Individuals who want this end-of-life care option tend to be offended when it’s called “assisted suicide,” because they desperately want to live, but are going to die whether or not they utilize this avenue.

The Journal of Palliative Medicine published peer-reviewed clinical criteria for “physician aid in dying”—not assisted suicide.[1] The term “physician-assisted suicide” is archaic and stigmatizing to physicians and patients who have experienced death with dignity.[2]

In the US, death with dignity or medical aid in dying are explicitly distinguished from euthanasia.

Euthanasia, also called mercy killing, is administering a lethal medication by another human being to an incurably suffering patient.[3]

It may be voluntary (requested by the patient) or involuntary. Euthanasia is illegal in the US, but voluntary euthanasia is legal in Colombia, Belgium, Canada, and Luxembourg, and is decriminalized in the Netherlands.

History and guidelines

Medical aid in dying was first passed as legislation in Washington state in 2008, and has since become available for patients in Washington, DC, California, Colorado, Hawaii, Maine, Montana, New Jersey, Oregon, Vermont, and Washington.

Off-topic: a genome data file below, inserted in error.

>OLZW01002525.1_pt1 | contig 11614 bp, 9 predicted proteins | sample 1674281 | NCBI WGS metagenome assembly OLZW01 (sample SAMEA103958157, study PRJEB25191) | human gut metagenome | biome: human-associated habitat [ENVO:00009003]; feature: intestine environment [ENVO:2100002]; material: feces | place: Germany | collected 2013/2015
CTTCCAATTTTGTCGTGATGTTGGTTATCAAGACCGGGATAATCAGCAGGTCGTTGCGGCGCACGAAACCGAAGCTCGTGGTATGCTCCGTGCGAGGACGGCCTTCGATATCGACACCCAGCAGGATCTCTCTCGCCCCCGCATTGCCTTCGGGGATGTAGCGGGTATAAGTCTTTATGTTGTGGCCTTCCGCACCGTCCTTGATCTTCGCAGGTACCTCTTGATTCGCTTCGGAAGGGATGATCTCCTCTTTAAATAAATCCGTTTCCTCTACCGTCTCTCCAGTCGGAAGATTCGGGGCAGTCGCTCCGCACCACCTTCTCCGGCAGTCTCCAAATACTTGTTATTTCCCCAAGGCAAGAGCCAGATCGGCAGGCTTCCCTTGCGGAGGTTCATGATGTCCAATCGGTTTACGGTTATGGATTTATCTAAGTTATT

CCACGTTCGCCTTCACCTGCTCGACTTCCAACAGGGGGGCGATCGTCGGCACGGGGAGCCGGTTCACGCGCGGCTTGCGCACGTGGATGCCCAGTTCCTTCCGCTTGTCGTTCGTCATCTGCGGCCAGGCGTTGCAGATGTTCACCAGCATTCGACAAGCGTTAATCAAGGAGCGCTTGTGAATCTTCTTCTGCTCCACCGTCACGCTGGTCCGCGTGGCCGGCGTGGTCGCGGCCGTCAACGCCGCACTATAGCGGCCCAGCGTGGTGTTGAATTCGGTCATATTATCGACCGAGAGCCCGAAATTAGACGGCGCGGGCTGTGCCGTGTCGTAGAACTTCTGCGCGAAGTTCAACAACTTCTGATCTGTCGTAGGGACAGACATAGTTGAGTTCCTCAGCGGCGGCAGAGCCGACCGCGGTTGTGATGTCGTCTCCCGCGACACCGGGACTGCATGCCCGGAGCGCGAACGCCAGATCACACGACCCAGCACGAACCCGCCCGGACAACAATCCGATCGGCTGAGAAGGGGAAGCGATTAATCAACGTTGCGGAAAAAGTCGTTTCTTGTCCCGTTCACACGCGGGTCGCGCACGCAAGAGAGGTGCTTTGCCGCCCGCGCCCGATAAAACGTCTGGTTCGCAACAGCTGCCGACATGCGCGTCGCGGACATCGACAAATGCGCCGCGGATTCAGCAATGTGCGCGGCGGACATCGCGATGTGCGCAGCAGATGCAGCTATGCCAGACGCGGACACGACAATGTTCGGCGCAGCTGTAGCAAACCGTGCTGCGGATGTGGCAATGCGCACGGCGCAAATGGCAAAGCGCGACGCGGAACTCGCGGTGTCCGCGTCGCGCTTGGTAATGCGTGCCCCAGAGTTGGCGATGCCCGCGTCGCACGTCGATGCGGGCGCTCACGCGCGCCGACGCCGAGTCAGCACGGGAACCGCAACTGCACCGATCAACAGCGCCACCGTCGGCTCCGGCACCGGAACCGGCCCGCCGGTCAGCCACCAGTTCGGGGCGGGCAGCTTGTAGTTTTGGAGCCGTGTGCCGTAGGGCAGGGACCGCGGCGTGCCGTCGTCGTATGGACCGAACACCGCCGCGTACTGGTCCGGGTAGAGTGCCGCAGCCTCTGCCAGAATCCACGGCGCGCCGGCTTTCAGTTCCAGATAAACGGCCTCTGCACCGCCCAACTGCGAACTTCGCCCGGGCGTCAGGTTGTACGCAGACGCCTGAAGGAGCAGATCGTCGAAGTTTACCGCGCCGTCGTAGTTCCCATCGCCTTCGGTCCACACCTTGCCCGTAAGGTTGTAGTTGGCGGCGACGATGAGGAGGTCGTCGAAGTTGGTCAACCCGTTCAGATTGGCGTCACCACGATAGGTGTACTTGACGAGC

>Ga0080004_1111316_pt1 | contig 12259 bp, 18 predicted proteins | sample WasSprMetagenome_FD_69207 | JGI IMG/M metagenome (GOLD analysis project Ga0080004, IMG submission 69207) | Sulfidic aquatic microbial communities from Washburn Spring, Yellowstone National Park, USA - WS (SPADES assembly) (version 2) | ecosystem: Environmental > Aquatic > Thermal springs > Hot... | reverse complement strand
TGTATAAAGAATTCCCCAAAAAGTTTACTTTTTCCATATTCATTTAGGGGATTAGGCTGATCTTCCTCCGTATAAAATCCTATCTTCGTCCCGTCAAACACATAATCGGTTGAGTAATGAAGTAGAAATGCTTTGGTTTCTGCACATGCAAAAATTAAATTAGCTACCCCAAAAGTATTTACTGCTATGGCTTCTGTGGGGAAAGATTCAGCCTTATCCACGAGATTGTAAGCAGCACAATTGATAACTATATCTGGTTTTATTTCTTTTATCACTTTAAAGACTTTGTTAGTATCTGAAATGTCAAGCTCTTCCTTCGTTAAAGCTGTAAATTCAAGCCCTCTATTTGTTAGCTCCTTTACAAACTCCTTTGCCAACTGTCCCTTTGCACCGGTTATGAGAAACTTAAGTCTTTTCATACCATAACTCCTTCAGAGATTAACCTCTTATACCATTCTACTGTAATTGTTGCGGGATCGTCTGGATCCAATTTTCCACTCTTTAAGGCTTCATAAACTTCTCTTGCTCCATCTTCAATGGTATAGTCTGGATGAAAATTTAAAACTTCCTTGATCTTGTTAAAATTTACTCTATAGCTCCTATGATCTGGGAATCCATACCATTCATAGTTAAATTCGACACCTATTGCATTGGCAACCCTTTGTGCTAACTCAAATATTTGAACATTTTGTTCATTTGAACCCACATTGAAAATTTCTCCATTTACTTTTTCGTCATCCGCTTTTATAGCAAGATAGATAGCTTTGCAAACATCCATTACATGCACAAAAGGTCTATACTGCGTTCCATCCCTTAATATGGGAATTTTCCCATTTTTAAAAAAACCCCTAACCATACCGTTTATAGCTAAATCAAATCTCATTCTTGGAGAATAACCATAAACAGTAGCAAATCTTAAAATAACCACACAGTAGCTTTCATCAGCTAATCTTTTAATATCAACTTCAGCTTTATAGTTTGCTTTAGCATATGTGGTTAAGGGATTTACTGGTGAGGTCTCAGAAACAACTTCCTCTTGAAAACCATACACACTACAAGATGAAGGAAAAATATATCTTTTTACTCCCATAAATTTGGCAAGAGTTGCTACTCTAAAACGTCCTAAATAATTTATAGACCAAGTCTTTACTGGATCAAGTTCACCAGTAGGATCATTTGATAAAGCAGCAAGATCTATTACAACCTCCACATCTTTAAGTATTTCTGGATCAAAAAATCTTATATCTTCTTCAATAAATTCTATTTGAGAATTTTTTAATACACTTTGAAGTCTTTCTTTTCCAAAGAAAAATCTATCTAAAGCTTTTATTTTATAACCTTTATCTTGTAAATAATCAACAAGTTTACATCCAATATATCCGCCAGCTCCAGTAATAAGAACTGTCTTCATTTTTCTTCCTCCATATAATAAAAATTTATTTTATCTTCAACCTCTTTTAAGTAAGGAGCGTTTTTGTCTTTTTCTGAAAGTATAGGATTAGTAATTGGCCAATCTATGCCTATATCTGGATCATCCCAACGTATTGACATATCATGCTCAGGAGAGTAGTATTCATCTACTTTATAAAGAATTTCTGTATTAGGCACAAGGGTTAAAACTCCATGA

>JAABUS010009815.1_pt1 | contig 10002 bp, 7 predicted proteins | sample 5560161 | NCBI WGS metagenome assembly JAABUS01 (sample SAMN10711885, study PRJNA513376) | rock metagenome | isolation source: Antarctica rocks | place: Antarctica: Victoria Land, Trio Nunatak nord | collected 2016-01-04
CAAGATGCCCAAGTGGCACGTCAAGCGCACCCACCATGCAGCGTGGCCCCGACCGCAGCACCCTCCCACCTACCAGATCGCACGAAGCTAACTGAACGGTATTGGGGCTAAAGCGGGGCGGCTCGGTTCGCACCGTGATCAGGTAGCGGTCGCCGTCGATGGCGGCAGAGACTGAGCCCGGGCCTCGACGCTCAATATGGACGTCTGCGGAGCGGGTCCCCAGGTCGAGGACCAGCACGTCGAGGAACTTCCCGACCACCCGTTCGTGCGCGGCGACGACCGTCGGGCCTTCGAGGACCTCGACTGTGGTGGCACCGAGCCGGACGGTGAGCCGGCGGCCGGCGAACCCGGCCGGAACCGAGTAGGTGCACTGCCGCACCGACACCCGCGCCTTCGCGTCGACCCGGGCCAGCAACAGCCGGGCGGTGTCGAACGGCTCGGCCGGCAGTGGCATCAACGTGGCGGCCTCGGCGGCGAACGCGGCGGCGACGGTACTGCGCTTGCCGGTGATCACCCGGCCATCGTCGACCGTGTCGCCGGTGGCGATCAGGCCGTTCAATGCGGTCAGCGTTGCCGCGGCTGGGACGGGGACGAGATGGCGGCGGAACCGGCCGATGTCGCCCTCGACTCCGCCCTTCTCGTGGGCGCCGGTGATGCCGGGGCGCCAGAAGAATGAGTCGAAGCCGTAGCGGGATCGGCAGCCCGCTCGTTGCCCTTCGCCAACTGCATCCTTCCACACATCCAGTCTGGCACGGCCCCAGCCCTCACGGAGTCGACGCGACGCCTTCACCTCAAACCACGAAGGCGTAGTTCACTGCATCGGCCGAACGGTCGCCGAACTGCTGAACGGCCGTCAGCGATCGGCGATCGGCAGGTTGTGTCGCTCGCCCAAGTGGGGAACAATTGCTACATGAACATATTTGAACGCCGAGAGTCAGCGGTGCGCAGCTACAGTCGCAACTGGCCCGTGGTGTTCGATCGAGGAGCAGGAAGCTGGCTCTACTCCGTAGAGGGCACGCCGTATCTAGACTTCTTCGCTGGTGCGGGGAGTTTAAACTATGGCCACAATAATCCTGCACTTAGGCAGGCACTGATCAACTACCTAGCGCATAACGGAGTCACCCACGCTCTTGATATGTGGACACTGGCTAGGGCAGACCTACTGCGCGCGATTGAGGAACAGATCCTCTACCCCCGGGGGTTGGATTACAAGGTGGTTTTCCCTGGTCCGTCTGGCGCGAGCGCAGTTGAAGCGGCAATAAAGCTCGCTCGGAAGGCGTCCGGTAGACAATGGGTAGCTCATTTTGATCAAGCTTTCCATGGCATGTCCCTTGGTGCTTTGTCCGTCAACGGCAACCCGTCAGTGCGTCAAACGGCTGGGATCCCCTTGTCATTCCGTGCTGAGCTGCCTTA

Multiple safeguards are in place to prevent cases of abuse or coercion.

The patient must be deemed competent, two physicians must authorize the medication, and there’s also usually a 15-day waiting period between the first and second doctor’s approval before a medication is authorized.

Suppose the patient chooses to take the medication after authorization. They can ingest the pills at their chosen time, choosing the manner and location of their death—one last act of control in the face of a debilitating illness.

What does the AMA say?

The AMA adopted a neutral position on death with dignity in 2019, affirming for the first time that “physicians can provide medical aid in dying according to the dictates of their conscience without violating their professional obligations.”[4]

The Association stipulated that physicians who participate in medical aid in dying adhere to professional and ethical obligations, as do physicians who decline to participate.

Other well-known national medical associations that have taken a neutral stance on death with dignity by withdrawing their opposition to the practice include the American Academy of Family Physicians, the American Academy of Hospice and Palliative Medicine, and the American Academy of Neurology.

Empowering patients

According to the Oregon Health Authority, approximately one-third of patients who receive prescription medication to pursue death with dignity in Oregon do not take the medication.[5]